Can Cloth Diapers Go in the Dryer?

Yes, in general terms cloth diapers can go in the dryer, but on a medium-heat setting or lower. With that said, there are some other considerations to make before you pop that whole cloth diaper load into the machine.

More specifically, any cloth diapers and/or wetbags containing waterproofing, elastic, or Velcro (also called hook and loop) should be kept out of the dryer as much as possible.

This is because heat can cause elastics and Velcro to stretch and wrinkle. Heat can also cause PUL and TPU (the waterproof fabric used in most cloth diaper covers and wetbags) to de-laminate. De-lamination is when the plastic layer on the fabric, which is what makes it waterproof, separates from the rest of the fabric. De-laminated diapers and wetbags will leak, heavily.

I know you’re probably thinking, “Wait, didn’t you start this article saying you can put cloth diapers in the dryer?” Yes, I did, and that’s because most types of diapers can be separated into their two parts —the waterproof cover and the absorbent inserts.  (Scroll up to the top and click on “Start Here” if you’re not sure of what I’m talking about here.)

Can cloth diaper inserts go in the dryer?

Yes, 100%! Though TPU and PUL need to be kept away from heat as much as possible, cotton, hemp, bamboo, and fleece inserts can be dried in the drier without any problem at all. In fact, I recommend it as it will get them nice and bone dry, keep them from stretching out, and make them nice and fluffy too.

Drying can also help lower bacteria build-up. According to the University of Illinois at Urbana-Champaign department of physics, in their online article, Q & A: Killing germs, two ways to kill germs are to heat them up and dry them out. As they explain, many germs fall apart when heated up, and some germs die when dehydrated.

Microfiber inserts can also be dried, but keep the heat to medium or lower as it’s a synthetic material.

What do Cloth Diaper Brands Say About Drying Diapers in the Dryer?

Many cloth diaper brands have complex warranties that become void if you don’t follow their specific care instructions. 

Cloth diapers are not cheap. You’ll want to keep those warranties valid, and work to keep each diaper lasting as long as possible. This means paying attention to the washing and drying instructions the manufacturer of your diaper suggests is wise. To help, I’ve listed the drying instructions from the websites of several cloth diaper brands, organised alphabetically, below.

“Hang to dry or dry on medium heat.”

Washing Diapers. AMP Diapers.

“We recommend hanging your AppleCheeks covers and Storage Sacs to dry whenever possible as this will extend the life of your covers. Covers and Storage Sacs can be machine dried as well. The maximum suggested temperature is 50 degree C / 130 degree F. The best way to dry is at ‘delicate setting’ and then with air only (no heat). Inserts can be machine-dried on medium or hung to dry. Note that if you choose to hang your inserts to dry, a quick spin in the dryer while they are just a little bit damp will lead to softer, fluffier inserts.”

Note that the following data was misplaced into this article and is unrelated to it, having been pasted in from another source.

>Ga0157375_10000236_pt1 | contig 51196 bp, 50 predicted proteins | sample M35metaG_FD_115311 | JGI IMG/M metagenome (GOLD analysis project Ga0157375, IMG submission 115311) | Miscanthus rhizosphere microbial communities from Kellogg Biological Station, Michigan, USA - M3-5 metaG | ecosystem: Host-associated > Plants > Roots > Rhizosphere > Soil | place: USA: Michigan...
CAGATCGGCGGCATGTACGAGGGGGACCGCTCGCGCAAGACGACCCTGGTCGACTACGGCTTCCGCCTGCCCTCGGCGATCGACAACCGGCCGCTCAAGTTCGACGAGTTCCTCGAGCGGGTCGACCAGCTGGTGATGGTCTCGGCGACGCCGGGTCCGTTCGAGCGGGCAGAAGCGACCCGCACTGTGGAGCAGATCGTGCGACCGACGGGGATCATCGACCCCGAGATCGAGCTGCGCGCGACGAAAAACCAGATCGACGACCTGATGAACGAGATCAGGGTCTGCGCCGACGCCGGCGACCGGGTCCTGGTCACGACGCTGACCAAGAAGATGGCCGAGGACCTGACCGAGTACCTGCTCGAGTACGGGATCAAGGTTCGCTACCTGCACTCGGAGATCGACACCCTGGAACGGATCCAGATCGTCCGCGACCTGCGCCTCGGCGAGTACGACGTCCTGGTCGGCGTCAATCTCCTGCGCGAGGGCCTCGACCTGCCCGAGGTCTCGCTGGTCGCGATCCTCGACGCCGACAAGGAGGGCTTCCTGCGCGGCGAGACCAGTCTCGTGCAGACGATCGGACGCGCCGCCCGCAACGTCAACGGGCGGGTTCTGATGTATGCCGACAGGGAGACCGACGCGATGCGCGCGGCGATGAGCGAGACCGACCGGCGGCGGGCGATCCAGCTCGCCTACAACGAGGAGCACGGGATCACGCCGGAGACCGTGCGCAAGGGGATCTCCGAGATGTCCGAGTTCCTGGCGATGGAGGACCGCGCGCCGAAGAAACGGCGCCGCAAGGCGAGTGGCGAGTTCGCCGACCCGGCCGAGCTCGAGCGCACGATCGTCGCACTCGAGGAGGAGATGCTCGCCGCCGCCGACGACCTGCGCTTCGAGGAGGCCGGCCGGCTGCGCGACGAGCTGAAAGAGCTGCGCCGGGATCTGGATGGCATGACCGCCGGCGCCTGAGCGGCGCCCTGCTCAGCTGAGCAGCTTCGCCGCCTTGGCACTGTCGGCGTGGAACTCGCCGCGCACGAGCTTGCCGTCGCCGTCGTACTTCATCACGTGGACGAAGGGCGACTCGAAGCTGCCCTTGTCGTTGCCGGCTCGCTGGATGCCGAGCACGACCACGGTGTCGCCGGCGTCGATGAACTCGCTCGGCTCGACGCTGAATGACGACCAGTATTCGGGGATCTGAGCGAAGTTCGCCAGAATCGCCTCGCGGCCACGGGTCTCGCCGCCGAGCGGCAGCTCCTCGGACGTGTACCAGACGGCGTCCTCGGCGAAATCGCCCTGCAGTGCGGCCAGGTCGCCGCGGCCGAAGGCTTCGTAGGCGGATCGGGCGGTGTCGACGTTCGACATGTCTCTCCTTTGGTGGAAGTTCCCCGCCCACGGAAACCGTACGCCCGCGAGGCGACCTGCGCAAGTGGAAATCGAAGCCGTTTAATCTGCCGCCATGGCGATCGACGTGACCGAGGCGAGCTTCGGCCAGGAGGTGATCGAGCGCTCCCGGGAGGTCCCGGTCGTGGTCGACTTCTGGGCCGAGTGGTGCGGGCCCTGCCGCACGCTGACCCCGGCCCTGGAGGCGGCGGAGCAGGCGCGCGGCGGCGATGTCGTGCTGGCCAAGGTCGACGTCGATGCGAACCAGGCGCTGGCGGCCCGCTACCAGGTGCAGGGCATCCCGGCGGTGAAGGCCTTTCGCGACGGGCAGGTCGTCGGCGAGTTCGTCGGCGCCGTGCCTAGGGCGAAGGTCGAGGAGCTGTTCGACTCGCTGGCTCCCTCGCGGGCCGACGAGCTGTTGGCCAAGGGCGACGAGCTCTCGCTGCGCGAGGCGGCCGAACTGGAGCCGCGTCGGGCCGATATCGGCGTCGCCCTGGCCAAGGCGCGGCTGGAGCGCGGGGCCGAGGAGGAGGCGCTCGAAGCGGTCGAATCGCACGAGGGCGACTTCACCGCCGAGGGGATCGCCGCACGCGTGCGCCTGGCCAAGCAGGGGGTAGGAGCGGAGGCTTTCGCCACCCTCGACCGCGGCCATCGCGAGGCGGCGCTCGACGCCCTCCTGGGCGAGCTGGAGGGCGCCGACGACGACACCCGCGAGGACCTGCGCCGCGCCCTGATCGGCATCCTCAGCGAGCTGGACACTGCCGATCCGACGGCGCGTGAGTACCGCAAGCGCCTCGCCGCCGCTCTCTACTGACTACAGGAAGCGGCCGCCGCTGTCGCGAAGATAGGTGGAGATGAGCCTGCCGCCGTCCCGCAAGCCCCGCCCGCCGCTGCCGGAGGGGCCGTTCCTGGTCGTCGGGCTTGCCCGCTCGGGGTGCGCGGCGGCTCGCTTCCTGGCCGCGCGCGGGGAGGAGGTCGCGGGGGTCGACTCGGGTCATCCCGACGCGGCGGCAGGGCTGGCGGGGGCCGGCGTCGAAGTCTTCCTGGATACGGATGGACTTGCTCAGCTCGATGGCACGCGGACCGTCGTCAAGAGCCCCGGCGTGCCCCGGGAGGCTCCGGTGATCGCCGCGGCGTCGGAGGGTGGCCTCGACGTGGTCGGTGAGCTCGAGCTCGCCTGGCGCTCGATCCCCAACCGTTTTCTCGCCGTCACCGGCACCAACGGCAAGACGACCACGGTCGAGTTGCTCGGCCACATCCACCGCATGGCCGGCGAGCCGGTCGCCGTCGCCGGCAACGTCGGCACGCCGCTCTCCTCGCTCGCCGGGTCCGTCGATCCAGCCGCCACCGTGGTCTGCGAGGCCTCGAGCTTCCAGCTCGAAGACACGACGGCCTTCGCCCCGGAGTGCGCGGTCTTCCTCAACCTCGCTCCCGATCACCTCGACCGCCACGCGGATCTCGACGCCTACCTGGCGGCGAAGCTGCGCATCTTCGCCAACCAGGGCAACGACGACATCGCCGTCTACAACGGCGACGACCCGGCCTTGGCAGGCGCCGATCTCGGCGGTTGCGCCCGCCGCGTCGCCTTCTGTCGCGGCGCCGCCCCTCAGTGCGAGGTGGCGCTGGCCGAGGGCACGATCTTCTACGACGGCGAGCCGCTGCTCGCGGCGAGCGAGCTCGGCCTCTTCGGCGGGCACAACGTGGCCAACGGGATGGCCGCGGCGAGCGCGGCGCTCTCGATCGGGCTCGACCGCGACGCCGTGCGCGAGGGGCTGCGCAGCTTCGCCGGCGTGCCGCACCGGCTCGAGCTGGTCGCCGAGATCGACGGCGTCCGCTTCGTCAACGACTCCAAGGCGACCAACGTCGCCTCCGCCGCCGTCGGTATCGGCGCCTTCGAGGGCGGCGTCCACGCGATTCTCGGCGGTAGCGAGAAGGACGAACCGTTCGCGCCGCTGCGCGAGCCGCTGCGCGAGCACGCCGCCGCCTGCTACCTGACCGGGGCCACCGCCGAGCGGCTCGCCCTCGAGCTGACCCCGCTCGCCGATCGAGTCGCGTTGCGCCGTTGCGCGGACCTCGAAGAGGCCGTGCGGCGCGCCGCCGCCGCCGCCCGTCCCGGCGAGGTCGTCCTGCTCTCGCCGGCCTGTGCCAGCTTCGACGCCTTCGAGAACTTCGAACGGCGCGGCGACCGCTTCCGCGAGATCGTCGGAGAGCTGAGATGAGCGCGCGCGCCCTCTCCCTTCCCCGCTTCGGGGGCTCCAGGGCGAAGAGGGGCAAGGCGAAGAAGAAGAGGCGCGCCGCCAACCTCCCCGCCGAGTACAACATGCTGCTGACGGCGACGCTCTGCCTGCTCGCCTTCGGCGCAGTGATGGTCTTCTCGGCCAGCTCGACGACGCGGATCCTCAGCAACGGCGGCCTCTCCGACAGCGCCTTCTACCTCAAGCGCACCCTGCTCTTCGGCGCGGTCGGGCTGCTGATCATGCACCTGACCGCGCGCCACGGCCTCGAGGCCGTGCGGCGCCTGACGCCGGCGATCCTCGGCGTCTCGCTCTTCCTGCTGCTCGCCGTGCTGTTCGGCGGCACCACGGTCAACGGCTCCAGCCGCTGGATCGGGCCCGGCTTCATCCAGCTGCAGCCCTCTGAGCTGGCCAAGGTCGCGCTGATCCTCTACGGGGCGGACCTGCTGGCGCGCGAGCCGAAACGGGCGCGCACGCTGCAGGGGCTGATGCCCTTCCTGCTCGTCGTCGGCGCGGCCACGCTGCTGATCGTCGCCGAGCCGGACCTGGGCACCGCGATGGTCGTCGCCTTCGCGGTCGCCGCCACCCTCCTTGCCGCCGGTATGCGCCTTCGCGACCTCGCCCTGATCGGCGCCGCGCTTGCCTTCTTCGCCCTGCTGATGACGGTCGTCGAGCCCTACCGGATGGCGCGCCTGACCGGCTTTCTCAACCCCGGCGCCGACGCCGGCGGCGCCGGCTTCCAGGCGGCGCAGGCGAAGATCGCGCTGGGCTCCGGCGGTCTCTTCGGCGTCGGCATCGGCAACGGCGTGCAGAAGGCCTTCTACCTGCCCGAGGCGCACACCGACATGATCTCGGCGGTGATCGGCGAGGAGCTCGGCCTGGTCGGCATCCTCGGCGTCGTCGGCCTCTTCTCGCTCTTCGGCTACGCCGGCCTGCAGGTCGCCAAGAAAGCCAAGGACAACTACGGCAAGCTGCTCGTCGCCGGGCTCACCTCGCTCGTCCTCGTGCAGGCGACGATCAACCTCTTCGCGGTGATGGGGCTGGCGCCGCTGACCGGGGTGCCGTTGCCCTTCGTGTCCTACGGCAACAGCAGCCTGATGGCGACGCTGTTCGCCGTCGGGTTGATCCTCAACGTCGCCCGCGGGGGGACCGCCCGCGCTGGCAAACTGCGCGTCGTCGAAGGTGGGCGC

Diaper Care Instructions. AppleCheeks.

“Hang to dry or tumble dry on low”

Cloth Diaper Care Tips. Charlie Banana.

“Place any PUL or TPU covers or Shells on top of the dryer to air dry. Put all of the remaining diapers into the dryer and set them on a warm tumble. You can also hang-dry everything if you want to really go green and save on energy!

Cloth Diaper Laundry Basics. GroVia.

“Tumble dry low or lay flat to dry in indirect sunlight.”

How to Wash and Care for Your Kanga Care ItemsKanga Care.

“-Line or hang dry the diaper shells and covers when possible because we love the environment and do want to pay extra electricity bills.
-Liners can be heat or tumble dried but at a low to medium heat setting.
-Diaper covers or diaper shells should not be put in the dryer, if possible.
-When diaper cover or diaper shells are put in the dryer, do so at low heat.
If both liners and diaper shell (diaper covers) are put in together to be dryer remove the diaper shells in 10-20 minutes as they dry out far more quickly.”

FAQs and Warranty. Lil’Helper.

“All of our products are manufactured for commercial use (ie. diaper services) so they can withstand high heat temperatures. That being said, any product being exposed to more vigorous hotter temperatures will wear out sooner.
If you are going to dry your diapers in your dryer, we recommend using a medium heat setting. Typically, our diapers and inserts on a medium heat setting will dry in one cycle…. Covers can be easily line-dried inside during cold months. If you want to throw them in the dryer, we recommend using a low heat setting because they dry so quickly. They can withstand the medium heat setting if you choose to dry your diapers and covers together, however, the waterproofing on your diaper cover will last the longest if line dried.”

Should I only dry my cloth diapers on low heat? Mother ease. 2018-10-17 – Ask Erika: Drying Cloth Diapers

“A general rule to remember is:
-Covers should be air dried.
-Pockets, fitteds, and AIOs should be air dried or dried on low heat.
-Your natural fiber prefolds, flats, inserts, and wipes can be dried on higher heat settings.”

How Do I Dry My Cloth Diapering Product. Thirsties. 2011-12-28 – Blog

If there is a North American or UK cloth diaper brand that you would like to see added to this list, please leave a comment and I will add it.

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